If I paid £600 for a handset
I would also expect the chocolate factory not to provide advertising on the back of my actions.
Business model is completely different, and Google is an advertising company after all!!
In an interview which covered the company's data protection practices, Apple CEO Tim Cook has said that the company believes "from a values point of view, not from a commercial interest point of view," that privacy is a fundamental human right. Cook was being interviewed on National Public Radio's (NPR) All Tech Considered …
I'm fine if they show me ads. I'm fine, if, for example, I search for "hotels in Paris", and they show me paid ads about hotels in Paris.
I'm not so happy if they collect all of my actions (especially private data like emails), store them for as long as they like, try to correlate everything, and then sell those informations without a full consent.
And when I look for "hotel in Paris" they use all of those data to ensure I pay the highest price they can calculate I will pay, using all those data against me, and showing me skewed search result to ensure I won't access lower rates.
Those are two very different business models.
"they use all of those data to ensure I pay the highest price they can calculate I will pay, using all those data against me, and showing me skewed search result to ensure I won't access lower rates."
Mind if I steal that, mate?
That argument is the perfect response to all these people who want or accept profiling and tracking because "I don't want to see ads for shit I'm not interested in," and aren't convinced by the info-selling or psychological-manipulation aspect.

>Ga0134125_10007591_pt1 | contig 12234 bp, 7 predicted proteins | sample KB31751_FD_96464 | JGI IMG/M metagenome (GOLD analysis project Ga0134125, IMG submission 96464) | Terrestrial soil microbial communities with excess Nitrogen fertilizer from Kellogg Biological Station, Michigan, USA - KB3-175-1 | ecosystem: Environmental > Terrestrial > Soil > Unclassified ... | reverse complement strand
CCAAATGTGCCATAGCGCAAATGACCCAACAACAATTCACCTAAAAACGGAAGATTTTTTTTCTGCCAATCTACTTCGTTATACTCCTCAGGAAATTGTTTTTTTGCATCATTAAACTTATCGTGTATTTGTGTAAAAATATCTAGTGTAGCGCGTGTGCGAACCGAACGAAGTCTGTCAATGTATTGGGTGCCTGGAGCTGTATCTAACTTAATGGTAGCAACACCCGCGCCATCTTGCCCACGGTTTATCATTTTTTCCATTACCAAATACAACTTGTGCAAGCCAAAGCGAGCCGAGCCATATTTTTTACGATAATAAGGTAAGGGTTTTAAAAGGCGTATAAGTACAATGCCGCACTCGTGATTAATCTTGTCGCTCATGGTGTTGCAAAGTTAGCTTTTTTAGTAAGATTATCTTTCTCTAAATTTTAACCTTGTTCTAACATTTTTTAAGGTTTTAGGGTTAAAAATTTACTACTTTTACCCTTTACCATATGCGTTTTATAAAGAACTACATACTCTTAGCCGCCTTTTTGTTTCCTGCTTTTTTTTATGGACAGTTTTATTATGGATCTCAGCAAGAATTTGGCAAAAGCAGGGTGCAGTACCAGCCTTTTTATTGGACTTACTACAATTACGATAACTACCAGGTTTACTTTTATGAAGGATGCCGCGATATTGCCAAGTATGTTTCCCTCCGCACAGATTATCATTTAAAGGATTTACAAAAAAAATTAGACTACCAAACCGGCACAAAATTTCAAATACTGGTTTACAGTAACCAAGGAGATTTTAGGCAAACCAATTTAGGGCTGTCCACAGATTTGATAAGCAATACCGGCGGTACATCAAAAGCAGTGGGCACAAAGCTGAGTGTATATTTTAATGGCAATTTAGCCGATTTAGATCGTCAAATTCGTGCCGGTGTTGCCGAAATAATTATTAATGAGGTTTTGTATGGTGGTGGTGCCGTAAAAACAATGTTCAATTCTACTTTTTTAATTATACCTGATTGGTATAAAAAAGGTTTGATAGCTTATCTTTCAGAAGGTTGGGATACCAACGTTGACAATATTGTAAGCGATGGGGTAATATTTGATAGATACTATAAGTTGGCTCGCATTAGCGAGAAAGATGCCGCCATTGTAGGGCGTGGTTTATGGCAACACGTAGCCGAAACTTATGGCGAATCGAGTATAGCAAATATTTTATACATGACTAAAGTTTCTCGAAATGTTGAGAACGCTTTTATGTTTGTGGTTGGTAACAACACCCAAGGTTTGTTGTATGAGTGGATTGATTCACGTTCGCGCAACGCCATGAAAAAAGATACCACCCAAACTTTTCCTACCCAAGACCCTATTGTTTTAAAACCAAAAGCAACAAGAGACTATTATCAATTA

Now I can tell them, "Yes, OK, you'll see ads for shit you want, but they'll also use your data to work out the top price you'll pay for it and hide cheaper options from you!" Arguing from the hip pocket will be a lot more convincing than arguing from mind-bendery.
Oh man, I am so going to rip some people I know a new arsehole with this!
I use Google to lead to other websites. Including the booking sites, the various hotel chains themselves.
So for this nefarious Paris Hotel Price Maximizing plan to work, the entire hotel and hotel booking industry needs to be in cahoots with Google.
Some people might consider loosening their tinfoil hats.
[Google] "use all of those data to ensure I pay the highest price they can calculate I will pay, using all those data against me, and showing me skewed search result to ensure I won't access lower rates."
Really? That certainly is not my experience when searching for hotels in various parts of the US. A few minutes ago a search for "hotel in san francisco" gave a first page about a quarter filled with paid ads identified as such; a box listing a number of hotels,with options to sort by price, rating, or number of stars; several aggregators like hotels.com; and a reference to Mariott. Selecting "under $150" gave a list of dozens of hotels, including a fair number for well under $100 per night.